Post World War II southern out-migration changed the picture. Northern industrial centers found new neighbors. The blacks were different, their motives difficult to unlock. Southern whites provided keys, which warned that friendly behavior could mask murderous intent.

Southern whites also moved southwest, to the sunshine reaches of Arizona, Texas, and California. Although historically anti-immigrant, these areas had relatively fewer African-American concentrations. Yet reading Nixon, Goldwater, and Reagan, conservative southwesterners confidently brandished the threat of secret traitors. They used it as a tactic, rather than from fear (although Nixon's paranoia muddies the picture). Their goal was to maintain social order, based on ethnicity and ideology, and denouncing hidden traitors served this purpose.

McCarthy rediscovered how to profit from hidden identity paranoia. The threat was no longer abolitionism, but communism served a similar role. Communist agents threatened a "way of life", as did abolitionists in the anti-bellum south. Like slaveholders, McCarthy used fear to establish apparent order. Like slaveholders, he wasn't concerned about attacking innocents; his purpose was to set examples, not serve justice.

The Manchurian Candidate, a best-seller about a presidential operative brainwashed by communists, represents this with classic cold-war themes. Subtract a century, move the tale to South Carolina, and have the political pretender brainwashed by abolitionists in Boston, and much dialogue and action can remain the same. Even America's commander-in-chief could be a revolutionary agent, as the big plantation's most trusted slave could secretly murder his or her true master. (Return to the present, put the Manchurian Candidate in his original Washington DC setting, and make him a secret Muslim foreigner ... you get the story.)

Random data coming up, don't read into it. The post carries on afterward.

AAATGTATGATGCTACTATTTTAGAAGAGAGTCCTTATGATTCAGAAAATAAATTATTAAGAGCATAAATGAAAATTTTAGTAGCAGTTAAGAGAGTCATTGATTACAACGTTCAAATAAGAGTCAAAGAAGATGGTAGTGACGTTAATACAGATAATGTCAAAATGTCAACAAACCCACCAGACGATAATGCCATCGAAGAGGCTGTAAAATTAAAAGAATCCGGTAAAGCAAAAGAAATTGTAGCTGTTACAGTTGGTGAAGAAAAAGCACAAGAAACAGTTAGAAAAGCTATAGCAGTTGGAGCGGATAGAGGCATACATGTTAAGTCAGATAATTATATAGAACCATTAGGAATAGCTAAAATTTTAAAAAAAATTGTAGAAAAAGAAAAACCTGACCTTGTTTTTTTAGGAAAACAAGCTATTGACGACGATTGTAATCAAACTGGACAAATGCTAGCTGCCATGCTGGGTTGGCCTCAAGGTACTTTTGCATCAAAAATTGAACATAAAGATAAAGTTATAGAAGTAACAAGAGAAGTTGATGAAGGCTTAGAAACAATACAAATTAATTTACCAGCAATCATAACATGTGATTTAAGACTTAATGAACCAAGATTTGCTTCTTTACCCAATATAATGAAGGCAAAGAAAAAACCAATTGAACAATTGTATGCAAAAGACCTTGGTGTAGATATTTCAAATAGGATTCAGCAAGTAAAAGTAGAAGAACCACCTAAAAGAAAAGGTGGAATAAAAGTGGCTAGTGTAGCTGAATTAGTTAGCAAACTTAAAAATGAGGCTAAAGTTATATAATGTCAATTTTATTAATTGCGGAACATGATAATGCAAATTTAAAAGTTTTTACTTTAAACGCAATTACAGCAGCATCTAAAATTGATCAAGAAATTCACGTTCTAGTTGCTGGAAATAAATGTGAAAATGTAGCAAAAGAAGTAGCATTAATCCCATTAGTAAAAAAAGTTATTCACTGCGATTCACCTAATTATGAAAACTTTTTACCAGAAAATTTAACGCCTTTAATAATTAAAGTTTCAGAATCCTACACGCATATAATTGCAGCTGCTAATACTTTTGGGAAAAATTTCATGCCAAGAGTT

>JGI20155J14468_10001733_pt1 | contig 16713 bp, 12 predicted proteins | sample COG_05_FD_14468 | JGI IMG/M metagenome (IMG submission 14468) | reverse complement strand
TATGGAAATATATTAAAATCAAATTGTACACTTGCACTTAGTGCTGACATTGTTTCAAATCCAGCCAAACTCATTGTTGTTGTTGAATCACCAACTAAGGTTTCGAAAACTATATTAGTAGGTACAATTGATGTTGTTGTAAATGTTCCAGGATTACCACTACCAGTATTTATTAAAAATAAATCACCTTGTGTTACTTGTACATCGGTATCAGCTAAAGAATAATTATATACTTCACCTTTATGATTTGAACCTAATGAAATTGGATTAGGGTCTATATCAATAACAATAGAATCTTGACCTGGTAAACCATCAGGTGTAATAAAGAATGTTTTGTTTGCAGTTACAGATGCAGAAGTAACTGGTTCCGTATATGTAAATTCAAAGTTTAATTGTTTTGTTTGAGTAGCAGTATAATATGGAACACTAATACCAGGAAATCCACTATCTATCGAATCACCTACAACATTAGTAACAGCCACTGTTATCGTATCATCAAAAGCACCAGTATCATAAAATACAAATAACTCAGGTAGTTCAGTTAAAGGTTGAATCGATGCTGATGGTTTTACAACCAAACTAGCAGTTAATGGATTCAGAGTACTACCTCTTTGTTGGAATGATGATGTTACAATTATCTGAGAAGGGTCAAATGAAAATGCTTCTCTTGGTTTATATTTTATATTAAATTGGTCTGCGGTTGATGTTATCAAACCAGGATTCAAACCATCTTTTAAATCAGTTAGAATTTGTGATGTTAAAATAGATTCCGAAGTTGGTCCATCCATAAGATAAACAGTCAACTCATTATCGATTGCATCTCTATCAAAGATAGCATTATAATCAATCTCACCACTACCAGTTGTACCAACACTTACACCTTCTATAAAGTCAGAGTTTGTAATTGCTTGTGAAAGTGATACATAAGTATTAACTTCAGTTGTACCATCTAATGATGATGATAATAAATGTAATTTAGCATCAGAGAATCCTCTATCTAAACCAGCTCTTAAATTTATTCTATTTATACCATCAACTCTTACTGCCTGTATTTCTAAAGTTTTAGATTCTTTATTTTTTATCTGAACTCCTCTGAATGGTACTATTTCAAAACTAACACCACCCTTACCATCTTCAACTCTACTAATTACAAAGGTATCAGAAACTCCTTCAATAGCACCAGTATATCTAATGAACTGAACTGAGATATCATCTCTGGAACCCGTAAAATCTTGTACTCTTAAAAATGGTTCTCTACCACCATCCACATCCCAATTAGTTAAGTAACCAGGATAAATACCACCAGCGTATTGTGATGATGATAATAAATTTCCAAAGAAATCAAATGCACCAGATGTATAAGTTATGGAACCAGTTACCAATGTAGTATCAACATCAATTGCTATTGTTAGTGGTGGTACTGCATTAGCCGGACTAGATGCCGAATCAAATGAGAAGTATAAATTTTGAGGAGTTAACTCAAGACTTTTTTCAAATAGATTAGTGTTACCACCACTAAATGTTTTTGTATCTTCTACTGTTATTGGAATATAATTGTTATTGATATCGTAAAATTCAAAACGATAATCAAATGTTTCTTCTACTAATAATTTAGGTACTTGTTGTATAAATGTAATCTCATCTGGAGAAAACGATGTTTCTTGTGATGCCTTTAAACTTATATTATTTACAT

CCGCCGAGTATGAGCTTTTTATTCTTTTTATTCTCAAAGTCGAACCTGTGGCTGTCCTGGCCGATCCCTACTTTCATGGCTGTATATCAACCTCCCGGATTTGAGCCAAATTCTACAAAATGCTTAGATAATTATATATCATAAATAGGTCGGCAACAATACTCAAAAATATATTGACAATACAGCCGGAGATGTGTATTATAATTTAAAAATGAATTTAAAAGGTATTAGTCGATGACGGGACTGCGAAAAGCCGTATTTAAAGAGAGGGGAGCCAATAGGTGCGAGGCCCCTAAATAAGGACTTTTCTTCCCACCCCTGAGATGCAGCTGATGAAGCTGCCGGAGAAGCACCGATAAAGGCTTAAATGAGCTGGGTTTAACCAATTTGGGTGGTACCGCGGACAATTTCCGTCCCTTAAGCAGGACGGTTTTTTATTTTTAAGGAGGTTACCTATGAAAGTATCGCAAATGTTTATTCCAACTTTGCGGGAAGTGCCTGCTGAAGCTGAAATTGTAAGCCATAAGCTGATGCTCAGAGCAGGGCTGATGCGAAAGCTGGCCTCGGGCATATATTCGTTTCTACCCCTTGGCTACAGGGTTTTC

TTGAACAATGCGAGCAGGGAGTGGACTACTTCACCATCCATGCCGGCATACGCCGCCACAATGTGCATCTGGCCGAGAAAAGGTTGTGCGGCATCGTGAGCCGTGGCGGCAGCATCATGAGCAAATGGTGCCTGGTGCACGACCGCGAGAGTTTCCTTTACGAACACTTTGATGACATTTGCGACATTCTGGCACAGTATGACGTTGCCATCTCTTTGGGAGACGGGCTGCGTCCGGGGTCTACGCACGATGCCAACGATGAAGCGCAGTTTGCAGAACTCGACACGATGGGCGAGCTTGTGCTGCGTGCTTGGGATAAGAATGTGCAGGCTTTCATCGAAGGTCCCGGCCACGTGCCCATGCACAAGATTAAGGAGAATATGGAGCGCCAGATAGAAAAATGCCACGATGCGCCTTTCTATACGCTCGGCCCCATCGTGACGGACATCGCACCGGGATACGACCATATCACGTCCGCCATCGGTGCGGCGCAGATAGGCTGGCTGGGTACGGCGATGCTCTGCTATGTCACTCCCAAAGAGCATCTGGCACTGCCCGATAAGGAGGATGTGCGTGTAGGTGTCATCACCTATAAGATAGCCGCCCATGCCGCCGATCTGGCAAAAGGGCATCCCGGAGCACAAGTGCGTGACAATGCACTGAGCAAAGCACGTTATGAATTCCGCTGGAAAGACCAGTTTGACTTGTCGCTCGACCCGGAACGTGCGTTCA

Whether from intuition, logic, or advice, southwest conservative politicians recognized alignments between southern culture and their contemporary political projects. They sought to lead southwestern publics that paid attention to the cold war, but some had inherited a belief of secret traitors. To multiply these fears purposefully, anti-communism offered limited targets. The State Department "turncoat" accused of communist sympathies was rarely intimidating in person. It was the idea that a trusted servant stabbed the nation in the back that connected with tradition.

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Goldwater and other conservatives were as serious about minority subservience as anti-communism. Perhaps the southwest's ethnocentric culture had roots in southern slaveholding reactionaries, which made the McCarthy model appealing. They also could recognize that hidden communists symbolized a generalized secret threat. If stoking the latent culture of hidden paranoia fired up the tinder of ethnic politics, civil rights movements did the rest.

As the Cold War threat receded, black equality proceeded. Goldwater lost his presidential effort by a landslide, signaling how cold war politics weakened. But within two years, the south's peculiar Jim Crow equilibrium was also finished, which unleashed double-barreled paranoia. Southern whites had to rub shoulders with blacks they'd oppressed for centuries; who knew what secret retributions they planned? Northern whites noticed they and black populations had not assimilated, and if whites didn't understand or like blacks, they assumed blacks felt the same in return.

Minority populations did harbor some sixties revolutionaries, though barely hidden. Yet time passed and revolution faded. Northern blacks succumbed to poverty or rose to the middle class, and northern white fears turned to safety and crime. Young black men were potential muggers, not traitors. In the south, whites resegregated schools by sending their children to affordable Christian academies. Race war failed to materialize.

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I write books, run a small investment consultancy, and serve on a very small school district governing board. I worked for several years on development projects in West Africa, also researched an MS in the area. Started a Coop in Cote d'Ivoire, (more...)